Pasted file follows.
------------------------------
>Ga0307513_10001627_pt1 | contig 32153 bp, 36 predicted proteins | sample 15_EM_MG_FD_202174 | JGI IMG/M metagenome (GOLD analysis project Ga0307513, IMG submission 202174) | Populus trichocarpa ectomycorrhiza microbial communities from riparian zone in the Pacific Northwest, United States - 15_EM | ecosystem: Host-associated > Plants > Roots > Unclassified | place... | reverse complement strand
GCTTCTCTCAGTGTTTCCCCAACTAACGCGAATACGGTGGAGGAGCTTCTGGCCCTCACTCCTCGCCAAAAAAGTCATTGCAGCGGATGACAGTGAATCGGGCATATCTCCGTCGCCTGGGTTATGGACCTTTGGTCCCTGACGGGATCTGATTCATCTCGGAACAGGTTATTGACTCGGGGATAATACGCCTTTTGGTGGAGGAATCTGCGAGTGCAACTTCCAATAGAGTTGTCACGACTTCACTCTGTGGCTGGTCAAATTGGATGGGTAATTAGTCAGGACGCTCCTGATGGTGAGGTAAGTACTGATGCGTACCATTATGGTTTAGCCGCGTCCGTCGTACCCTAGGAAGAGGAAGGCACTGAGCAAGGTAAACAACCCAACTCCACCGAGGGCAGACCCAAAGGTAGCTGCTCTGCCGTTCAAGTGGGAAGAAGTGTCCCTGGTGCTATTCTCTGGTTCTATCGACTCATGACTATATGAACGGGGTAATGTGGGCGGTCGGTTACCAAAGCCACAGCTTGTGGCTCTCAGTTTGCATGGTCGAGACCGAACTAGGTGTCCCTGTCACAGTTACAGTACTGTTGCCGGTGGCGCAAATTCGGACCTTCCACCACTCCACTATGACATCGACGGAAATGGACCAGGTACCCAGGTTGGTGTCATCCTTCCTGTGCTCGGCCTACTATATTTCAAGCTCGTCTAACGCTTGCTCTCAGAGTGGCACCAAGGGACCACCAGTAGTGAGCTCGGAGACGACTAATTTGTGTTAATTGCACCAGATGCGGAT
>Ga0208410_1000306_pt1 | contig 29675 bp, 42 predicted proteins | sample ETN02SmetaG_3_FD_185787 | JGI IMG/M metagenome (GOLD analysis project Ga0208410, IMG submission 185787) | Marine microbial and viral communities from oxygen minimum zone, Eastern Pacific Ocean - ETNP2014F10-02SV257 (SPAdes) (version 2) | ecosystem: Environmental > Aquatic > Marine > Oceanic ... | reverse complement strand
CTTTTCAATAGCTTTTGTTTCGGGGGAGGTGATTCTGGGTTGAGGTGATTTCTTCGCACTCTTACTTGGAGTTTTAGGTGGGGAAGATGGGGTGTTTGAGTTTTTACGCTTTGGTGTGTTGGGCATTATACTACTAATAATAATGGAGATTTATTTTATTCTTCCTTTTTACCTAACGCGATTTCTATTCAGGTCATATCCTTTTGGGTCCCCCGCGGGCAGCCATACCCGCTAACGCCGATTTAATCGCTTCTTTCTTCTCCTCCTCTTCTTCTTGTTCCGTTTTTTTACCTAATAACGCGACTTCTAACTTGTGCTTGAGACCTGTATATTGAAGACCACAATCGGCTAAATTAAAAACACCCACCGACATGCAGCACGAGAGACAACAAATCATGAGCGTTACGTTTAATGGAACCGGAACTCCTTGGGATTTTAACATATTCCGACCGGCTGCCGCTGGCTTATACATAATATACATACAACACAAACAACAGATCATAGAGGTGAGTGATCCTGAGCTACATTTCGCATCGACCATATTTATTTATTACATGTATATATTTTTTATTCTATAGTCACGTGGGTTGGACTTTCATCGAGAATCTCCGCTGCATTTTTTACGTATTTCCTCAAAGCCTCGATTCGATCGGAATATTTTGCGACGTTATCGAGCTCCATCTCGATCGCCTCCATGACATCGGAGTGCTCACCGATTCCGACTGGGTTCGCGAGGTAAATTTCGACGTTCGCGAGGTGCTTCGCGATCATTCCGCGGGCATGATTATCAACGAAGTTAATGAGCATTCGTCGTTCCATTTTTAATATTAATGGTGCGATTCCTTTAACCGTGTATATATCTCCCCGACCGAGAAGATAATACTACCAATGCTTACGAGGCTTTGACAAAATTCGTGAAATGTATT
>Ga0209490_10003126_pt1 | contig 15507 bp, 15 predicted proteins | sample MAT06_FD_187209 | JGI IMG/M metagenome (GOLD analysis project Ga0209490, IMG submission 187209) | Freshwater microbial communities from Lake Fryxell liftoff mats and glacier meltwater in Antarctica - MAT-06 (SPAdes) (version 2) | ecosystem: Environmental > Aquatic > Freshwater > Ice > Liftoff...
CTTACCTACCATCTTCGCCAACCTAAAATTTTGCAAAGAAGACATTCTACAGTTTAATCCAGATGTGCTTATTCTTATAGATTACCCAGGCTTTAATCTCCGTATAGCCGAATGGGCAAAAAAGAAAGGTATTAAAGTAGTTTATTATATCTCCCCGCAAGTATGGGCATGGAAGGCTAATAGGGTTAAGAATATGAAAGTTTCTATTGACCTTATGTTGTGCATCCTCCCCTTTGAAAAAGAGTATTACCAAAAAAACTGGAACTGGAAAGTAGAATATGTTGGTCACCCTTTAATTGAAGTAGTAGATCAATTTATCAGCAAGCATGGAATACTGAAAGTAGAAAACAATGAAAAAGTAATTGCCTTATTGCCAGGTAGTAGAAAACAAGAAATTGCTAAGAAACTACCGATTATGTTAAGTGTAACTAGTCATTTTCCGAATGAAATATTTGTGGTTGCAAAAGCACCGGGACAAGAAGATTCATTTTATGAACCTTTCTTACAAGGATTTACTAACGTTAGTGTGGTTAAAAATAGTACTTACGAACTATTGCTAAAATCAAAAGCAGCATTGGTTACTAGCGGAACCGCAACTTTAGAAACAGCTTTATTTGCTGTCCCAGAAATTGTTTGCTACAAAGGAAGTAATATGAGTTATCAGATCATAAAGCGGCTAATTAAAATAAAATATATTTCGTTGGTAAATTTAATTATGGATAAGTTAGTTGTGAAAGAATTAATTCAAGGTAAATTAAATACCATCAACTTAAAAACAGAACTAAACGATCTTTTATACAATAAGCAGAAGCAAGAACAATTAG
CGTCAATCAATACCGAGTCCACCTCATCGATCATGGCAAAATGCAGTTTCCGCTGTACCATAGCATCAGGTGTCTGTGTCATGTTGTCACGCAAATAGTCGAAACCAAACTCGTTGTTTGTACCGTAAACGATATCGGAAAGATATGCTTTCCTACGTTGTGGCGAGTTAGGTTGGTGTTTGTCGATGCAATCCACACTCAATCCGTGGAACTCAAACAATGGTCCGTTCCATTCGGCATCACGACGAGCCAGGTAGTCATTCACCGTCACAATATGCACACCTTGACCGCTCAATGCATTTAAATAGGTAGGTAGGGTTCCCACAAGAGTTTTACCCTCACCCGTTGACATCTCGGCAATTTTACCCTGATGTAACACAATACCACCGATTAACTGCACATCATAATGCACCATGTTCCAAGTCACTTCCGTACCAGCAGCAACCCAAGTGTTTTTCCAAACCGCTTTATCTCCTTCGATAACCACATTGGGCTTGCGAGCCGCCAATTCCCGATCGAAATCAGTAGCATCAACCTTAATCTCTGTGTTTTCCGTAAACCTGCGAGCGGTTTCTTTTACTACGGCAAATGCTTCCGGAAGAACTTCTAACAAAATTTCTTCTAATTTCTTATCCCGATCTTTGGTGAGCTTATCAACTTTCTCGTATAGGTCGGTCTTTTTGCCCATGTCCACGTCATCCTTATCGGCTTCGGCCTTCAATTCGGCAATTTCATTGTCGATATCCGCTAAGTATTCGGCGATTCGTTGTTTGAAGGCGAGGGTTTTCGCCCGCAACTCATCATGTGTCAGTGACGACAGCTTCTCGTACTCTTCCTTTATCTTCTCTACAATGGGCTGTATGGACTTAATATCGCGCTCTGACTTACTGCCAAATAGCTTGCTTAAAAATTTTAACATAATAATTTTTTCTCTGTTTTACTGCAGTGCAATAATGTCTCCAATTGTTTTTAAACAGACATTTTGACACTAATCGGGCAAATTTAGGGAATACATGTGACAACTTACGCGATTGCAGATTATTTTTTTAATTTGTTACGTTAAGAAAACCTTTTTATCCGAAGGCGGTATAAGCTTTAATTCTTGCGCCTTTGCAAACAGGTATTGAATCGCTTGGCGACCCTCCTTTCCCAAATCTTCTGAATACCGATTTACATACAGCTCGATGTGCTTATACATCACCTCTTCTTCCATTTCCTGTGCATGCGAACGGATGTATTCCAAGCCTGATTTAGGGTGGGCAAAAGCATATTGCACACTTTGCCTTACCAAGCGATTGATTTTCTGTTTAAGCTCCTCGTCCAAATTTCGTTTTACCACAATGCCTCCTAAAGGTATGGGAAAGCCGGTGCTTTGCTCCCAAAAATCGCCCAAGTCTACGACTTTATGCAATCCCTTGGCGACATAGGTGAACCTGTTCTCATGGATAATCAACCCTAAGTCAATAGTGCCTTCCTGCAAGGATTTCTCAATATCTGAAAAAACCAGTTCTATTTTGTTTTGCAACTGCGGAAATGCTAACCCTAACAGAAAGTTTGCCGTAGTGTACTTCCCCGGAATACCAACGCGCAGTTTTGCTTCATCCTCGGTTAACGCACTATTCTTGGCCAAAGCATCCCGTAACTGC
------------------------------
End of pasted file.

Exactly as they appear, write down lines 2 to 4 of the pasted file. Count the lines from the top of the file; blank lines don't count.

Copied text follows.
GCTTCTCTCAGTGTTTCCCCAACTAACGCGAATACGGTGGAGGAGCTTCTGGCCCTCACTCCTCGCCAAAAAAGTCATTGCAGCGGATGACAGTGAATCGGGCATATCTCCGTCGCCTGGGTTATGGACCTTTGGTCCCTGACGGGATCTGATTCATCTCGGAACAGGTTATTGACTCGGGGATAATACGCCTTTTGGTGGAGGAATCTGCGAGTGCAACTTCCAATAGAGTTGTCACGACTTCACTCTGTGGCTGGTCAAATTGGATGGGTAATTAGTCAGGACGCTCCTGATGGTGAGGTAAGTACTGATGCGTACCATTATGGTTTAGCCGCGTCCGTCGTACCCTAGGAAGAGGAAGGCACTGAGCAAGGTAAACAACCCAACTCCACCGAGGGCAGACCCAAAGGTAGCTGCTCTGCCGTTCAAGTGGGAAGAAGTGTCCCTGGTGCTATTCTCTGGTTCTATCGACTCATGACTATATGAACGGGGTAATGTGGGCGGTCGGTTACCAAAGCCACAGCTTGTGGCTCTCAGTTTGCATGGTCGAGACCGAACTAGGTGTCCCTGTCACAGTTACAGTACTGTTGCCGGTGGCGCAAATTCGGACCTTCCACCACTCCACTATGACATCGACGGAAATGGACCAGGTACCCAGGTTGGTGTCATCCTTCCTGTGCTCGGCCTACTATATTTCAAGCTCGTCTAACGCTTGCTCTCAGAGTGGCACCAAGGGACCACCAGTAGTGAGCTCGGAGACGACTAATTTGTGTTAATTGCACCAGATGCGGAT
>Ga0208410_1000306_pt1 | contig 29675 bp, 42 predicted proteins | sample ETN02SmetaG_3_FD_185787 | JGI IMG/M metagenome (GOLD analysis project Ga0208410, IMG submission 185787) | Marine microbial and viral communities from oxygen minimum zone, Eastern Pacific Ocean - ETNP2014F10-02SV257 (SPAdes) (version 2) | ecosystem: Environmental > Aquatic > Marine > Oceanic ... | reverse complement strand
CTTTTCAATAGCTTTTGTTTCGGGGGAGGTGATTCTGGGTTGAGGTGATTTCTTCGCACTCTTACTTGGAGTTTTAGGTGGGGAAGATGGGGTGTTTGAGTTTTTACGCTTTGGTGTGTTGGGCATTATACTACTAATAATAATGGAGATTTATTTTATTCTTCCTTTTTACCTAACGCGATTTCTATTCAGGTCATATCCTTTTGGGTCCCCCGCGGGCAGCCATACCCGCTAACGCCGATTTAATCGCTTCTTTCTTCTCCTCCTCTTCTTCTTGTTCCGTTTTTTTACCTAATAACGCGACTTCTAACTTGTGCTTGAGACCTGTATATTGAAGACCACAATCGGCTAAATTAAAAACACCCACCGACATGCAGCACGAGAGACAACAAATCATGAGCGTTACGTTTAATGGAACCGGAACTCCTTGGGATTTTAACATATTCCGACCGGCTGCCGCTGGCTTATACATAATATACATACAACACAAACAACAGATCATAGAGGTGAGTGATCCTGAGCTACATTTCGCATCGACCATATTTATTTATTACATGTATATATTTTTTATTCTATAGTCACGTGGGTTGGACTTTCATCGAGAATCTCCGCTGCATTTTTTACGTATTTCCTCAAAGCCTCGATTCGATCGGAATATTTTGCGACGTTATCGAGCTCCATCTCGATCGCCTCCATGACATCGGAGTGCTCACCGATTCCGACTGGGTTCGCGAGGTAAATTTCGACGTTCGCGAGGTGCTTCGCGATCATTCCGCGGGCATGATTATCAACGAAGTTAATGAGCATTCGTCGTTCCATTTTTAATATTAATGGTGCGATTCCTTTAACCGTGTATATATCTCCCCGACCGAGAAGATAATACTACCAATGCTTACGAGGCTTTGACAAAATTCGTGAAATGTATT